Simo learns from a former police colleague that the Reeves suicide has aspects that the cops don't want to touch. Sensing the potential for making a name for himself, Simo begins investigating and notes several apparent conflicts with the official version of Reeves's death. He also bickers with Laurie over his failures as a father, particularly now when his son seems so troubled.

In a flashback to 1951, Reeves, a charming man whose acting career has stalled since appearing in Gone With the Wind, catches the eye of a beautiful woman and they end the night in each other's arms. In the morning, a newspaper photo reveals to Reeves that the woman is Toni Mannix, the wife of Eddie Mannix, the general manager of Metro-Goldwyn-Mayer.

Frightened that an affair with a studio boss's wife will destroy what's left of his career, Reeves is angry that Toni didn't tell him. She claims to have an open relationship with Mannix and tells him not to worry. The much wealthier Toni begins to buy Reeves expensive gifts such as a house, a car and jewelry.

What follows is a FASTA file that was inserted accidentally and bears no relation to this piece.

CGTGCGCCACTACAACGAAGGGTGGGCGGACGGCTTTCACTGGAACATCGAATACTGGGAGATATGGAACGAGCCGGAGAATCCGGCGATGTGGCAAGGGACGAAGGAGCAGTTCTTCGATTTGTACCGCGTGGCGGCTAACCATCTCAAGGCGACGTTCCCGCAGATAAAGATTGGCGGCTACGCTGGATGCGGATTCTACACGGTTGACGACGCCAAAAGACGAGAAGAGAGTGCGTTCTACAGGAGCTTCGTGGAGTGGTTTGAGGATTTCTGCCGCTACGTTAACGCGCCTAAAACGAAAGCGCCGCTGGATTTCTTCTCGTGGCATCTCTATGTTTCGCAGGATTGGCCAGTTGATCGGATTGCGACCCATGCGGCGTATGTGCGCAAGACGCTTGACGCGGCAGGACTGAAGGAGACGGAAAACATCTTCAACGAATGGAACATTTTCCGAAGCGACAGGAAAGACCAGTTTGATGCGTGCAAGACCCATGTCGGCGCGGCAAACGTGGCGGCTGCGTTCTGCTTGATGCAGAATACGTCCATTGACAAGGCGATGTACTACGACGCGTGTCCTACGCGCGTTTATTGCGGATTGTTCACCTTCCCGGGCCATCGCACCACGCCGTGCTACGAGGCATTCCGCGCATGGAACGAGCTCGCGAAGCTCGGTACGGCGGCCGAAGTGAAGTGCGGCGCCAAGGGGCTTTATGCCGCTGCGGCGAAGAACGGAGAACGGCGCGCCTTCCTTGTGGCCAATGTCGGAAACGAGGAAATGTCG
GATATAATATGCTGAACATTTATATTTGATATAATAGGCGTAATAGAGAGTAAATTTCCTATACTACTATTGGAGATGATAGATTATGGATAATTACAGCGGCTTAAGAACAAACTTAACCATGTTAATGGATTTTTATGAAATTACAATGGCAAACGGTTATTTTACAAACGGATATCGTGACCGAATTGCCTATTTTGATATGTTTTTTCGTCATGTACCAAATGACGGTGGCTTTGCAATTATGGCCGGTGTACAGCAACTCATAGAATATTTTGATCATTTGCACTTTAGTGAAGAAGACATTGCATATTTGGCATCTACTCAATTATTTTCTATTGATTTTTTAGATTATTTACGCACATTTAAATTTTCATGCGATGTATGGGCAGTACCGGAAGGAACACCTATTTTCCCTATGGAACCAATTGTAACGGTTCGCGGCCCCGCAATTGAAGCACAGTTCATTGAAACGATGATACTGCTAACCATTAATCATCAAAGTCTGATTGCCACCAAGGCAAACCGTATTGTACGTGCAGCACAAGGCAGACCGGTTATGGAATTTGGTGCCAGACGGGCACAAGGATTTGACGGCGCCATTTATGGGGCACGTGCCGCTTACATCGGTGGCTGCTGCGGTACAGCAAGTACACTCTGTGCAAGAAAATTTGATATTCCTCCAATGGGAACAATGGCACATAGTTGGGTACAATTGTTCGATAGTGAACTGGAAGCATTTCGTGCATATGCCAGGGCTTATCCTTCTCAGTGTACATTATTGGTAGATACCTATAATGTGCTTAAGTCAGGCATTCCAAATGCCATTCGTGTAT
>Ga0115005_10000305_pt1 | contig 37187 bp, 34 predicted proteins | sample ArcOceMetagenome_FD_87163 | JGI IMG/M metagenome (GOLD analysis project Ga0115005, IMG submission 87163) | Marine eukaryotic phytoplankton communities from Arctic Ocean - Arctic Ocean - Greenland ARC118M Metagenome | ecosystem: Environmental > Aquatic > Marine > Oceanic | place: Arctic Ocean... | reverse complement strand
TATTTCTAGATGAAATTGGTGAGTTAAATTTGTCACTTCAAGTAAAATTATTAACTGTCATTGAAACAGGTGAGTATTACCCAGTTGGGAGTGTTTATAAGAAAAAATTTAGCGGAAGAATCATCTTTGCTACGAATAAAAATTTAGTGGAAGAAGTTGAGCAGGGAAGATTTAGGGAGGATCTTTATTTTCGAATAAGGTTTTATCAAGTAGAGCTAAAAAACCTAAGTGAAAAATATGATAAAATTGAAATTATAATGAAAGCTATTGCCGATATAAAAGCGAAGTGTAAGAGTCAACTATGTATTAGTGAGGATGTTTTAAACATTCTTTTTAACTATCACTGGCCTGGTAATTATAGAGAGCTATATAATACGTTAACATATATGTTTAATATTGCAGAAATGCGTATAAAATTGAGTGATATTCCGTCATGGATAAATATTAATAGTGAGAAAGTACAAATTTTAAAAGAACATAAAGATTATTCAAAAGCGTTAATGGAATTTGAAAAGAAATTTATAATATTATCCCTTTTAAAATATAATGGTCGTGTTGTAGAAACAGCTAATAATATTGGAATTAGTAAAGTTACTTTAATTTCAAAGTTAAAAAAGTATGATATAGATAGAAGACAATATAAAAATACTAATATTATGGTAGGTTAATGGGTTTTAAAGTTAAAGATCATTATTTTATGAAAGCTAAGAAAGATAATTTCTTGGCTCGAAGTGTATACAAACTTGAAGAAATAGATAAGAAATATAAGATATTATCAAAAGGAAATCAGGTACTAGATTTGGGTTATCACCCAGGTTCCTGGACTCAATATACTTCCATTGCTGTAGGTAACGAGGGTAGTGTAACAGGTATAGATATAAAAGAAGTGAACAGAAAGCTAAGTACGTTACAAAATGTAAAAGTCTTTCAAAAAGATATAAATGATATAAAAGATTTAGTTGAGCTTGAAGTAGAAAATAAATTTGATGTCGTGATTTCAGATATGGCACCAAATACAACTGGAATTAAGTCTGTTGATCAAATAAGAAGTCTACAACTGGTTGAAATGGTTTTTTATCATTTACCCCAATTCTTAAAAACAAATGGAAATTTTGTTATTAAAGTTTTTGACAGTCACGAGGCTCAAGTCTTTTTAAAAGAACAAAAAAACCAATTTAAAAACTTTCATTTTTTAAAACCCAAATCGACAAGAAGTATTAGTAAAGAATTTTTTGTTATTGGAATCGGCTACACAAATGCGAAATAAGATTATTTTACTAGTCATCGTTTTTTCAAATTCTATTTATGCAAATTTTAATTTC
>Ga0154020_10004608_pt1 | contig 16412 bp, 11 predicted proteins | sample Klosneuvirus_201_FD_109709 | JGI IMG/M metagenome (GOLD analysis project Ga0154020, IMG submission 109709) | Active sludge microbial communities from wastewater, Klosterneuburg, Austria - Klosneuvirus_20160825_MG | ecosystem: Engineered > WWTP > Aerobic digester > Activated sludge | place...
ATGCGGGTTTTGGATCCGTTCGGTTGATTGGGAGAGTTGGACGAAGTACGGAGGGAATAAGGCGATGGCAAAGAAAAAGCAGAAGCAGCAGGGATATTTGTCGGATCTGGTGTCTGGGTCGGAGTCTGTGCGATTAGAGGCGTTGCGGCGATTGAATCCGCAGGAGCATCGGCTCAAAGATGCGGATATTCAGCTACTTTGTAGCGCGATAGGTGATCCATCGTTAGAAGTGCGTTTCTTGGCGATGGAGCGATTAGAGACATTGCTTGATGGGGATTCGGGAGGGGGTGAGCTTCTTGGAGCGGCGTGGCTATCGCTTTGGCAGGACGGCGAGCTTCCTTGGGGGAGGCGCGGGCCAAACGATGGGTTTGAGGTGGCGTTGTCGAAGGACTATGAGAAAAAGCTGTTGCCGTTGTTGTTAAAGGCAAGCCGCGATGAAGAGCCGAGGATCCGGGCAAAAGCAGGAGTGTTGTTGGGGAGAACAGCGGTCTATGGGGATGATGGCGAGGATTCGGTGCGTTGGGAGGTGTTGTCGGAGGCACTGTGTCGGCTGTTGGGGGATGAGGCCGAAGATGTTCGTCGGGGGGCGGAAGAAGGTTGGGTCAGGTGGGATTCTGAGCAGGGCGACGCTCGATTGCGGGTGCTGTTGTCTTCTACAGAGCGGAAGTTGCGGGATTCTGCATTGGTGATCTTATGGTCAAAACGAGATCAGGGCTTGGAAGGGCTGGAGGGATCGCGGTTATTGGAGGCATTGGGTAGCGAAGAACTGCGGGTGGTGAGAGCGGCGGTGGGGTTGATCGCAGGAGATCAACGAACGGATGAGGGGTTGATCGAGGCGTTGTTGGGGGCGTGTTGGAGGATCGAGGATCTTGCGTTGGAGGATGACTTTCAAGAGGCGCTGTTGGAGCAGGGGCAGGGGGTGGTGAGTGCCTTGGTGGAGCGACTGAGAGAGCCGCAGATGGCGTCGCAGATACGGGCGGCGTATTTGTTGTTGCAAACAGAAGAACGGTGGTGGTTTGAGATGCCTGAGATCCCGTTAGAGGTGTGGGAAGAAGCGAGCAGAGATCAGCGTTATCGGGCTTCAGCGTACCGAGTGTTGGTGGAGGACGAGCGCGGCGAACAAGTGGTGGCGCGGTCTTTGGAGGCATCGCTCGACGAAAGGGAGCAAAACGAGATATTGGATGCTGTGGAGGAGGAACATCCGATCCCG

Reeves lands the starring role in the television series Adventures of Superman, based on the comic-book hero. The role makes Reeves famous and gives him a steady income, but he longs for more "serious" work and is uncomfortable with the public's stereotype of him as Superman, resulting in snickers when he is seen on screen in the war film From Here to Eternity.

As the years pass, Reeves becomes bitter at being a kept man and at Toni for not using her clout to help his career. He burns his Superman costume to "celebrate" the program's cancellation in 1958. He also meets a young woman in New York, actress Leonore Lemmon, and leaves Toni for her. Toni is broken-hearted and furious and seethes at her "mistreatment" by Reeves.

Simo initially suspects that Leonore might have accidentally shot Reeves during an argument and imagines how the scenario might have played out. Simo goes home to be beaten by thugs, apparently working for Mannix, trying to scare him off the case. This and other evidence lead Simo to suspect that Mannix was the one who had Reeves murdered. Simo has a vision of how that killing would have occurred.